YOU of course are intimately familiar with your work, but if you are reaching out to someone who has never heard of you or your music before, you have to keep in mind two essential things:
1) They probably have no idea who you are or what you sound like.
2) They are extremely busy.
So, what you have to do is: BREAK IT DOWN FOR THEM!
People who run a blog, label, or management agency are very busy; they have many promos and pitches to consider, and chances are it’s not possible to cover everybody they hear from, even if they wanted to.
EMPHASIZE AND DESCRIBE YOUR MAIN POINTS / TELL THE WORLD WHO YOU ARE AND WHAT MAKES YOU UNIQUE
A press kit is your opportunity to succinctly express your identity to the world: to say who you are, what your music sounds like in a nutshell, what’s different about you, as well as present your contact info.
It should at once be as short as possible (think of it as a resume: one page is ideal, not more than three pages at the most), while still including the MOST ESSENTIAL description of your artist identity and a bit of background info.
As to whether or not to list some pieces of recent news or new releases, you COULD, but I think I would advise against this (see below)
The entire purpose of the press kit is to give people who are not familiar with your work a THUMBNAIL SKETCH of what your personal brand is – who you are in one or two pages…
If you feel that you have more to tell about yourself than can fit in just a page or two, not to worry, remember, if someone is interested in finding out more about you, they can go to your website or social media pages (which they will be able to access via links on your press kit). The whole point of the press kit is to hook people in, and then if they are interested, have them find out more on your website and socials (in a way, it’s kind of like a dating site 🙂 )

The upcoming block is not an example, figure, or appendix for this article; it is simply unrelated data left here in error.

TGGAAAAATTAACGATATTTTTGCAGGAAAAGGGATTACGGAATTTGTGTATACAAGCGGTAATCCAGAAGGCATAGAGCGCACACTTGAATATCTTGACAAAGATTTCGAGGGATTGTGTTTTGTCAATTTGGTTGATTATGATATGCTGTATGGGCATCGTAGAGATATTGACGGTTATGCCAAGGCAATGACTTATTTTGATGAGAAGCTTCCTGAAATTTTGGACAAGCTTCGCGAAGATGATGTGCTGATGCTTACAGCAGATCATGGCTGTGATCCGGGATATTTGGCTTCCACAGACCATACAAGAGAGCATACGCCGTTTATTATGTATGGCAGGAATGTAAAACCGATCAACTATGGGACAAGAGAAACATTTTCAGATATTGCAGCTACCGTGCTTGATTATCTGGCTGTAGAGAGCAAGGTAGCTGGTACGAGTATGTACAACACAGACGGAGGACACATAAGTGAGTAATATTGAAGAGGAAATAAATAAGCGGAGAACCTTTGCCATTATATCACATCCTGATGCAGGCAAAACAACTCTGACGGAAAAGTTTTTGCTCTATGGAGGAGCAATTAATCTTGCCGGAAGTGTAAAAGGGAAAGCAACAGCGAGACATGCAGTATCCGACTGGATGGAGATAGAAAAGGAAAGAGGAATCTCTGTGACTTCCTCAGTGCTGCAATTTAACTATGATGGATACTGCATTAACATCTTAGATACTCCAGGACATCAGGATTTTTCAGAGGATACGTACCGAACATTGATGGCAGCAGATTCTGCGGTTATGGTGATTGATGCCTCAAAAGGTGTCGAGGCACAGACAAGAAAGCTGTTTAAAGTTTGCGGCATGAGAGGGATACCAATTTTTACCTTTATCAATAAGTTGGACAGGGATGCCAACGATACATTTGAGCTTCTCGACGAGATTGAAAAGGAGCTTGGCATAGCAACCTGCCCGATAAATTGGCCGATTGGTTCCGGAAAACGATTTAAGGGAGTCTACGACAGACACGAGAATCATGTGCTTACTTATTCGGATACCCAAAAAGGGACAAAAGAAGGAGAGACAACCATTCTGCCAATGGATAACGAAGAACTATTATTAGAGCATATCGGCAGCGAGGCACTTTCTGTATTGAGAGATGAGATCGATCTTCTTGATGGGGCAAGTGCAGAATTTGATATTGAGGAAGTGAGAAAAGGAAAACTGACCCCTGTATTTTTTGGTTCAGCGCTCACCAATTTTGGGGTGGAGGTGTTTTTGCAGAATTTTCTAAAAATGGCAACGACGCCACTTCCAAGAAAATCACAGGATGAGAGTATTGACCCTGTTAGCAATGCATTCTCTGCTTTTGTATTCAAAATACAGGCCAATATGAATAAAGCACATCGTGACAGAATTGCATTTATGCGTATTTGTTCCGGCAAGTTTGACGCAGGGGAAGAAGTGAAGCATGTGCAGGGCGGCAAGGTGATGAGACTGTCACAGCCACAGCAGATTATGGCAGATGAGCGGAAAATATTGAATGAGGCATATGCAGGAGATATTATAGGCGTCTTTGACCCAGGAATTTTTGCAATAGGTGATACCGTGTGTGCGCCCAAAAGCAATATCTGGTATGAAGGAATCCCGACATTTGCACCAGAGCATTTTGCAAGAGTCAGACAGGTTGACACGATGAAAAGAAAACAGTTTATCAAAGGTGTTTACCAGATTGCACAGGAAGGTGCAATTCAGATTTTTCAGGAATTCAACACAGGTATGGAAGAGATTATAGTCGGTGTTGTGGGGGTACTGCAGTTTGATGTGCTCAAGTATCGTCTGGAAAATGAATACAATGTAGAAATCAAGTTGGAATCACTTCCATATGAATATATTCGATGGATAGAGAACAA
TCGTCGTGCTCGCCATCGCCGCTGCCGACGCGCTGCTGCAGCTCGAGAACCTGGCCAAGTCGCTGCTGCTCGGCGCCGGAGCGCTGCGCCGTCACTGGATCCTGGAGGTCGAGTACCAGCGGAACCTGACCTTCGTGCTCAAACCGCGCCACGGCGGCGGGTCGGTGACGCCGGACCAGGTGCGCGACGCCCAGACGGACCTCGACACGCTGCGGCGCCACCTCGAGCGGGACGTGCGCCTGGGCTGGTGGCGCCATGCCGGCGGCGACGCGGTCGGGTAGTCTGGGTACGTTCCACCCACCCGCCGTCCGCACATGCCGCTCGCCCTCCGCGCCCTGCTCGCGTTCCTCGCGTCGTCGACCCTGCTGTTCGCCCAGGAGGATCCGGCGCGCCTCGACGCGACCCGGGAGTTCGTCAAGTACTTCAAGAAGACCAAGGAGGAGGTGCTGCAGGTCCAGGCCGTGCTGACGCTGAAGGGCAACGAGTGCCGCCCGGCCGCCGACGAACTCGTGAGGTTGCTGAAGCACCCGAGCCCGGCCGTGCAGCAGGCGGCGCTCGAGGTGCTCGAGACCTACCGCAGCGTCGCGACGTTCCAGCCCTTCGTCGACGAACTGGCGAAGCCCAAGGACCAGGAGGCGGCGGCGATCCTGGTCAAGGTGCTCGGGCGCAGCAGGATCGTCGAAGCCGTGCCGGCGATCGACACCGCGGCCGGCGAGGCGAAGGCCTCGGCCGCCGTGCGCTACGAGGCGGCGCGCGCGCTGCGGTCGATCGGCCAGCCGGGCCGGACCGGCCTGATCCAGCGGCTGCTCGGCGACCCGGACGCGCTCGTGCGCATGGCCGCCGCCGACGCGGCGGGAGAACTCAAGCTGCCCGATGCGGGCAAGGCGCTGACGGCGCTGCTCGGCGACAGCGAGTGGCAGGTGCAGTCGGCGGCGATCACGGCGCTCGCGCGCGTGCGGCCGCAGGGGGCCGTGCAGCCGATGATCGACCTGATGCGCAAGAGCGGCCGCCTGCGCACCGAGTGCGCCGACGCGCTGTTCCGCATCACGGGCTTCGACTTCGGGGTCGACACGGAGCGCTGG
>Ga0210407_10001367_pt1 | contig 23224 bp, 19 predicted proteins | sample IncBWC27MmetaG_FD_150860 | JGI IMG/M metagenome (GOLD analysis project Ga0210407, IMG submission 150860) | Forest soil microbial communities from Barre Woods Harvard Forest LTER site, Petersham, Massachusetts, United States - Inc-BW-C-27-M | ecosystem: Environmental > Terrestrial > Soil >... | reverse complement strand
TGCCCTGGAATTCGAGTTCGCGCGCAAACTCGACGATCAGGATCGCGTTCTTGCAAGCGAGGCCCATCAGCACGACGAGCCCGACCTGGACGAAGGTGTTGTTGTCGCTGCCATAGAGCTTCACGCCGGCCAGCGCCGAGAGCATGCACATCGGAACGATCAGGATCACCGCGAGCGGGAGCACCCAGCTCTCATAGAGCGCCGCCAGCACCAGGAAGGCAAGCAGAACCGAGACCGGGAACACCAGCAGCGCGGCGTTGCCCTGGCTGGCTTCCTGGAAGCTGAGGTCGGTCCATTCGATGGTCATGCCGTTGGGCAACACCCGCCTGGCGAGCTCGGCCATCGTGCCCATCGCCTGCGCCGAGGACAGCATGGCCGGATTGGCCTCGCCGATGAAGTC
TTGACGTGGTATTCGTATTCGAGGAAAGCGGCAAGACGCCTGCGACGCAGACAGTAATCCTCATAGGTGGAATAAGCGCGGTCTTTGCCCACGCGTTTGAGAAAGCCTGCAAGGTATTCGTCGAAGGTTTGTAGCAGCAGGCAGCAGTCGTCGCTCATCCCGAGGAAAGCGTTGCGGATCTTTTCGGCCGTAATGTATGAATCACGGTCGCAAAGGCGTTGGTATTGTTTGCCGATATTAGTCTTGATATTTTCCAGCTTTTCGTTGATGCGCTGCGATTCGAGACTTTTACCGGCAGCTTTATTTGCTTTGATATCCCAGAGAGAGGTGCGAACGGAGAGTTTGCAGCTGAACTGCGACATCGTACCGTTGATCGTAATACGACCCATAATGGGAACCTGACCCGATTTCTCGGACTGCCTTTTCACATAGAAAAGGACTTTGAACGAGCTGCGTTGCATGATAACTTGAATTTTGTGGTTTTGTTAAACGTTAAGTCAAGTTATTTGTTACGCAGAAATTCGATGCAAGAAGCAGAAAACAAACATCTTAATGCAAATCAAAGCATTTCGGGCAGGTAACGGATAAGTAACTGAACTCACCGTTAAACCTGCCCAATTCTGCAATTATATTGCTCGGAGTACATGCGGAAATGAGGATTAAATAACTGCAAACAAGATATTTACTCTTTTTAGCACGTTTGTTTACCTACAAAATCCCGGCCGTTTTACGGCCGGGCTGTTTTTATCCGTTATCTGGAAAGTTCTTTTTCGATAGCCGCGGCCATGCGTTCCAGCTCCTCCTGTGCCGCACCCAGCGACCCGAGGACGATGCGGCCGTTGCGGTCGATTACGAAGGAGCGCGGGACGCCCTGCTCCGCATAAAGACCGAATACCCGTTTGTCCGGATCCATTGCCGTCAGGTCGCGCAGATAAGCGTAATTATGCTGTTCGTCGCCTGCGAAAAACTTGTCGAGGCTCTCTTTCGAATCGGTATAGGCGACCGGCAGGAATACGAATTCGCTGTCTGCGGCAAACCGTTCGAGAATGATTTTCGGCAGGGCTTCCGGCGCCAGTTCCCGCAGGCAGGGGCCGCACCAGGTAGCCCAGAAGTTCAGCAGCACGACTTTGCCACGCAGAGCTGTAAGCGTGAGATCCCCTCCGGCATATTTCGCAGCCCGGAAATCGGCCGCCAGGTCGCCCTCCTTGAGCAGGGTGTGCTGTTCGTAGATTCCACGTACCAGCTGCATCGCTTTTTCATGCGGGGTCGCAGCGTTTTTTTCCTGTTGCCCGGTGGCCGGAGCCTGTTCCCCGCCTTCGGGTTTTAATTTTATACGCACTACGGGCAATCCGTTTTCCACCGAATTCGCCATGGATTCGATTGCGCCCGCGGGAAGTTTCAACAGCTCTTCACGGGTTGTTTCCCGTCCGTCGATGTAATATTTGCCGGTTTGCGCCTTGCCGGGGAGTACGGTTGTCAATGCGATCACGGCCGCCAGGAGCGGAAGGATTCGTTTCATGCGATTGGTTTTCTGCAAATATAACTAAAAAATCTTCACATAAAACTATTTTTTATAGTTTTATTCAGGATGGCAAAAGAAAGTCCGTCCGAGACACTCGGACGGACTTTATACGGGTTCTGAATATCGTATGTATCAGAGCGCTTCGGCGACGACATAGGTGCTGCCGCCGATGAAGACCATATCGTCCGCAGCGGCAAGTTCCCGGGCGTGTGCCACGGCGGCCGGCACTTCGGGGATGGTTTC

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WHAT TO INCLUDE IN YOUR PRESS KIT
• Artist name
• Main photos (one or two, no more than three max- must be high-res)
• Overview blurb
• Contact links (including to your website plus socials, typically put at the bottom)
• “Sounds like” section. This one may be optional (and I know a lot of people don’t necessarily like to be compared to others), but I feel it’s not a bad idea to possibly include a “Sounds like:” section in your bio, including some similar artists or genres related to your style (example, “if you like old-school trance / if you are a fan of…. you might like our sound,” etc)
There are of course as many ways to do a press kit as there are types of artists, and none is perfect, but I think the main thing is: it’s a balance between FUNCTION (presented simplistically), with FORM (presented in a nice, neat package).
. . .
For an excellent example, take a look at this press kit from San Mateo:
His team recently pitched us to do a promotional spot, and included not only a press kit, but one that was absolutely KICK-ASS. Due almost entirely to this fact, we were able to check out his music, find all the relevant links needed to further explore his work, as well as include them in an article. So as a result, not only did we select him to be one of our New Artist Discovery features, we were able to finish checking out San Mateo’s work, put the entire article together, as well as get the social media posts ready, all within just a couple of hours (THIS is the “power of the press kit!!”)
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By furnishing people who play an important role in your music career (such as press or labels) a press kit that is well put together, you will be helping them do their job – making things easier for them – and they will therefore be immediately more apt to take a look at your work and potentially give you the article or spot you are seeking.